I’ve learned in my career as an entrepreneur and investor that the more I read, the better I think, which leads to better decisions and better outcomes. On Read and Think I talk about the lessons I’m learning from the books I’m reading and how I’m applying them to my life.
The Death of Expertise - 016
Tom Nichols book The Death of Expertise: The Campaign Against Established Knowledge and Why it Matters might seem like a preachy/complainy rant by a professor who wishes his students took him more seriously on the surface. But if you give it a chance, it very clearly explains many of the biggest issues at the heart of events in the US in recent years. It's a shockingly important book that I would recommend to anyone interested in current events and in understanding why people behave the ways they do. This episode talks about my favorite insights from the book.
Noise: A Flaw in Human Judgement - 015
Behavioral economics is one of the most fascinating and useful subjects to study in my opinion. The authors of Noise: A Flaw in Human Judgement are some of most celebrated researchers in that arena. This book however deals with a different problem in systems created by humans. Noise is more statistical in some ways than behavioral, but it creates all kinds of problems whenever there is a human being making judgements. What happens when teachers grade papers or judges make rulings that aren't always consistent, and how can we stop that? Listen to this episode to find out!
A Promised Land - 014
I don't agree with a lot of the policies that Barack Obama championed when he was President of the United States, but I have an tremendous amount of respect for him and learned a lot by reading this first of a two part memoir series. I found his early story very interesting and impressive, as he climbed up from his unique childhood to the highest office in the free world. The stories he shares of his first few years in office provide a new lens on some of the biggest issues that faced the world during a global financial crisis, and also insight into the process of passing his controversial healthcare reform law without bipartisan support, which immediately became a rallying cry for Republicans.
Amazon Unbound - 013
Amazon is the defining company of a generation maybe more than any other. Amazon Unbound, the second on the company by Brad Stone, covers their rise from a small eCommerce company in the early 2010's to the dominant conglomerate they are today. It talks about the strategies Amazon used to dominate everything from home voice recognition to international eCommerce to Hollywood, and it even covers some of the drama around Jeff Bezos' personal life. In this episode I talk about everything I learned from this book and what I'm applying from it to my own Amazon businesses.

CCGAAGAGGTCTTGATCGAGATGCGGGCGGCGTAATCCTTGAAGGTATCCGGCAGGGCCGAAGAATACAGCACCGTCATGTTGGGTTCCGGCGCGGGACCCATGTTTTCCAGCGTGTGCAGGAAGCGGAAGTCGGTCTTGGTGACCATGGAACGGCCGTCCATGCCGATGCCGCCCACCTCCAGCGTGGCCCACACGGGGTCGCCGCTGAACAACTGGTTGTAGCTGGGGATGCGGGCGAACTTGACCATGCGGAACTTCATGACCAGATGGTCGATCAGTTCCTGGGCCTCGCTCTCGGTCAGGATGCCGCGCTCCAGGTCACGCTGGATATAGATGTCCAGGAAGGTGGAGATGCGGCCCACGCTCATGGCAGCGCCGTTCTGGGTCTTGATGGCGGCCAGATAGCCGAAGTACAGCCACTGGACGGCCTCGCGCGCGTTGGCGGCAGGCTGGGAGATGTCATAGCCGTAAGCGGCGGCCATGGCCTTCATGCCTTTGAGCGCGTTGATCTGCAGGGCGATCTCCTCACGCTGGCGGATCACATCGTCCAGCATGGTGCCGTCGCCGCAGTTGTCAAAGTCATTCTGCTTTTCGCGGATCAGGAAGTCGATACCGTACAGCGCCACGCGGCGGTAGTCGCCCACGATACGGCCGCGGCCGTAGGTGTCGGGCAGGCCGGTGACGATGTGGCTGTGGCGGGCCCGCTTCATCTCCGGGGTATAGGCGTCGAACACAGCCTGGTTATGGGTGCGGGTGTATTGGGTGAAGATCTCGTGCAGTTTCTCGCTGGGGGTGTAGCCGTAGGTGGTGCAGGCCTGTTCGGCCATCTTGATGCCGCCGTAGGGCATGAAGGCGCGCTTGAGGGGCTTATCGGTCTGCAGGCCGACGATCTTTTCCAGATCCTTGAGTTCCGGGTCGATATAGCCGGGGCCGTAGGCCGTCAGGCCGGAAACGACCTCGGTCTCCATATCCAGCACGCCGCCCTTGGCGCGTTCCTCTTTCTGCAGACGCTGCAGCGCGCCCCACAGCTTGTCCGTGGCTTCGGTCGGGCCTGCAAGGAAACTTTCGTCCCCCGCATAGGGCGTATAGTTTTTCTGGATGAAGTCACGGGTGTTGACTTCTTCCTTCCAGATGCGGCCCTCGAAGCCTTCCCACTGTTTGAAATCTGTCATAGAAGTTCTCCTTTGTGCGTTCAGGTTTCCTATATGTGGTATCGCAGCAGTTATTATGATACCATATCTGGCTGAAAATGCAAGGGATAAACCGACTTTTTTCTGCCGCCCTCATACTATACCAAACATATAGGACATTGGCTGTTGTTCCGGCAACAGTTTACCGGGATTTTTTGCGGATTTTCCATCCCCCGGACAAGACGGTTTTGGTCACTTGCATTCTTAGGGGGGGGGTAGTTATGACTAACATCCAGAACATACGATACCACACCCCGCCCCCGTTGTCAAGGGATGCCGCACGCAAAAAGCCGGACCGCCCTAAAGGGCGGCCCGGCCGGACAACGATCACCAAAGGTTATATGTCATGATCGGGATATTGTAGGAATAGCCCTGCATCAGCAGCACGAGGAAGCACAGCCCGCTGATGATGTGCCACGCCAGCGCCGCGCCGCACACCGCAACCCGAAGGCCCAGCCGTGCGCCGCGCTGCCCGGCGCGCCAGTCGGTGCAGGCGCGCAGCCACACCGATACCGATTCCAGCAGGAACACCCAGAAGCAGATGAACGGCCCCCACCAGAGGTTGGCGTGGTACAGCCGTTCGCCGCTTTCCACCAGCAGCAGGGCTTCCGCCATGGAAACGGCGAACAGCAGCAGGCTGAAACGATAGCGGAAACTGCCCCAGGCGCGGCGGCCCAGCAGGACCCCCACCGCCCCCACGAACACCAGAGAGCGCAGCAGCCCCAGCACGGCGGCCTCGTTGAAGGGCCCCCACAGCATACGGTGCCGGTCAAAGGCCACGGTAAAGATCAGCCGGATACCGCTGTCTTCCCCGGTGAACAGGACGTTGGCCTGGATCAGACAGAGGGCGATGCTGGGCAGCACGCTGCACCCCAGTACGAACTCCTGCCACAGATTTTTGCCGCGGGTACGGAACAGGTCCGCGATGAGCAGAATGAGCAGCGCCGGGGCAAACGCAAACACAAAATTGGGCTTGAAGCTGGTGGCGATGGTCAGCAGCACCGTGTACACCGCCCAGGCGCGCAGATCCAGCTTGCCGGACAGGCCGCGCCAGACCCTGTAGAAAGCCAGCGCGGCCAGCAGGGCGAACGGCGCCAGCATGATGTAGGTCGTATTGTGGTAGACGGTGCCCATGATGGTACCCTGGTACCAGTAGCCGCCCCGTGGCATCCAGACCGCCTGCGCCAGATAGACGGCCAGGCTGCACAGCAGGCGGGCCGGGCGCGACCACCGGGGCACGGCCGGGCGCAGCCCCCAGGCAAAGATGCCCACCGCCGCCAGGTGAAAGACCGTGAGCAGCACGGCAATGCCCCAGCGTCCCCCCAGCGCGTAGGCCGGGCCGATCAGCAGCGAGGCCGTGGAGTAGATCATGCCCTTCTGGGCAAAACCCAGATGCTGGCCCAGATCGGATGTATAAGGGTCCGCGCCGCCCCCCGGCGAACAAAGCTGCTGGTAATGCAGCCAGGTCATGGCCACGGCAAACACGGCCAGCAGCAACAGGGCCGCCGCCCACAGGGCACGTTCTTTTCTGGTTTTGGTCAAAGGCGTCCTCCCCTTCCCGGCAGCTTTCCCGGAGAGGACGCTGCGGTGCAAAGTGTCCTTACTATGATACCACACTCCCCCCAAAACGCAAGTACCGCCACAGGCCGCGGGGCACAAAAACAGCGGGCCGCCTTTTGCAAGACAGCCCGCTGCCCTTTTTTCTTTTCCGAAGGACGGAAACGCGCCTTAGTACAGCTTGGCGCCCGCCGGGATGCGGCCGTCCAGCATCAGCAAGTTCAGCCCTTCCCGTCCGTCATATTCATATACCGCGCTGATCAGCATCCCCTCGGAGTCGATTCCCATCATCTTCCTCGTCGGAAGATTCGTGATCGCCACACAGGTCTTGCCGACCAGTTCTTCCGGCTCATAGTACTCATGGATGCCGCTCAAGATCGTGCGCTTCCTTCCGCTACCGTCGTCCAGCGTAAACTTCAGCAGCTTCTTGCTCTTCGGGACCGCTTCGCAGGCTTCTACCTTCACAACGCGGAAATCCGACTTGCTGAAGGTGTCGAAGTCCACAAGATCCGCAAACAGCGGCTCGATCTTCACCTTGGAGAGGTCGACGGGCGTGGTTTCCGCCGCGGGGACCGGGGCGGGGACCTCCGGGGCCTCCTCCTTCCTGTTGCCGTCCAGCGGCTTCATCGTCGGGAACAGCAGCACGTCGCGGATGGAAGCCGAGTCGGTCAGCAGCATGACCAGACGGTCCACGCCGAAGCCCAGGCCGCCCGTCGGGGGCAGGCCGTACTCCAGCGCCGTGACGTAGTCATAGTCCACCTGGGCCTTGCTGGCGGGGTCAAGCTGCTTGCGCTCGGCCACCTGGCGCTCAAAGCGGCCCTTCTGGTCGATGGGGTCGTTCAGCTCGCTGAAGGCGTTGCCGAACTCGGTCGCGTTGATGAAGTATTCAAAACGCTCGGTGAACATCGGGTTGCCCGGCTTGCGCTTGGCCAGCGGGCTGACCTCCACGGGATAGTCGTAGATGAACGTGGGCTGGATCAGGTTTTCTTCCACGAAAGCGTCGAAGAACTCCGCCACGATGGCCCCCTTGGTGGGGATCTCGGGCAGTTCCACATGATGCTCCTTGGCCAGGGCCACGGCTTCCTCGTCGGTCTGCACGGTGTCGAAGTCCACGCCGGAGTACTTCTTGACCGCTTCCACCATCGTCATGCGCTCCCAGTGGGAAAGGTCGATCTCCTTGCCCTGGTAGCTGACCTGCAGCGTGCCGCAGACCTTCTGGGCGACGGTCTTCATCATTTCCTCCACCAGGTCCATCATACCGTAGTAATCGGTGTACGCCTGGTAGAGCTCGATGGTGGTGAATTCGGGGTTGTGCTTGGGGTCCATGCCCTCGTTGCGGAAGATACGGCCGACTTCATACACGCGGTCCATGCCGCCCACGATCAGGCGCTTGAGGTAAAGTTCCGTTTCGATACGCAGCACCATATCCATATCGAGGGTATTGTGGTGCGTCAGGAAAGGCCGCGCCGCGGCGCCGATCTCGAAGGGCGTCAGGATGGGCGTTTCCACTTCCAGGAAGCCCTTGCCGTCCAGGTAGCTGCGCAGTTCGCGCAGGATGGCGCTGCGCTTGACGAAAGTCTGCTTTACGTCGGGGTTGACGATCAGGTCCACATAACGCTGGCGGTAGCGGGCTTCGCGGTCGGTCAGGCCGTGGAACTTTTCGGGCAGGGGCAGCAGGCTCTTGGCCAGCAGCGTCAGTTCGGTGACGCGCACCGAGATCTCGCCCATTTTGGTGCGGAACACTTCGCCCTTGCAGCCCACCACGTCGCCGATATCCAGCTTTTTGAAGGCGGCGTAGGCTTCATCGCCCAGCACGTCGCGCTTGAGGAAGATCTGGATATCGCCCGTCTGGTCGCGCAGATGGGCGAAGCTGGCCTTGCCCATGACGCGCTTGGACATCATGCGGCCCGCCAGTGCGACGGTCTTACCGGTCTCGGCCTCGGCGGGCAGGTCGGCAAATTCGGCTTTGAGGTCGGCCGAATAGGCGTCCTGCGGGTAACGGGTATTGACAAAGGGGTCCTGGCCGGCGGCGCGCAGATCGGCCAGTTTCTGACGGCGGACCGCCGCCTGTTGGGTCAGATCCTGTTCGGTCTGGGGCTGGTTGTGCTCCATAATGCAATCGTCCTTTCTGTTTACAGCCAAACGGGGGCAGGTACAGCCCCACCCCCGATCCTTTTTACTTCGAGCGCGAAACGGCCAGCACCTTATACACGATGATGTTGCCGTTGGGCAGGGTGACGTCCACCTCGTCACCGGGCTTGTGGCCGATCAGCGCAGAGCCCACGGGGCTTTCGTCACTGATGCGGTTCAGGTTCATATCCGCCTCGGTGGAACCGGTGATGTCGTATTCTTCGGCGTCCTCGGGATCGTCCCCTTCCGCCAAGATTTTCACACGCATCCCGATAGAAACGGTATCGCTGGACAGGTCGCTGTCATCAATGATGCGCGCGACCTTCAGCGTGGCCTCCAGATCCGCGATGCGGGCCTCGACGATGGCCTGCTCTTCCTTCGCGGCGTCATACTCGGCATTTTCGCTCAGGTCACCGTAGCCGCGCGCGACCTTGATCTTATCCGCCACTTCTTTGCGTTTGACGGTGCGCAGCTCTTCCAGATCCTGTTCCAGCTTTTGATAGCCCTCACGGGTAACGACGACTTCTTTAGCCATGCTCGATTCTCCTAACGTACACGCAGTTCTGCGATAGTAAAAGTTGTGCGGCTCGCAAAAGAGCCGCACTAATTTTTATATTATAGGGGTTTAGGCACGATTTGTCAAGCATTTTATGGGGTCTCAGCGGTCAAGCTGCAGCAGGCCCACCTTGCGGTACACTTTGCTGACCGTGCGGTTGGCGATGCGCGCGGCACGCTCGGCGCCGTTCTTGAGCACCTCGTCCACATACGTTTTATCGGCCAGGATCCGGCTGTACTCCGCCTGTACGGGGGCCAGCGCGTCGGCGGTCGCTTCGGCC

William Borah - 012
William Borah, the Lion of Idaho, is probably Idaho's most well known and important historic figure. He was a United States Senator for 33 years, and was involved in many of the most important discussions of the United States during the early 1900s. He was a noted isolationist, playing a big role is shutting down the League of Nations. He was known as a progressive Republican, and was a friend of Theodore Roosevelt, but also struck out on his own and took principled stances that often weren't popular. I read a biography about him written almost 90 years ago. This episode is a discussion of his life and what he did both for the people of Idaho and the United States as a whole.
Capitalism in America: A History - 011
Capitalism in America: A History, by Alan Greenspan and Adrian Woolridge, is exactly what it sounds like: an in depth look at the history of America's economy from the former chairman of the Federal Reserve and an acclaimed historian. This book is fantastic for learning about how our economy was built over the years, what missteps the government took at different times, and getting historical perspective on current issues. This episode covers the lessons learned from reading the book.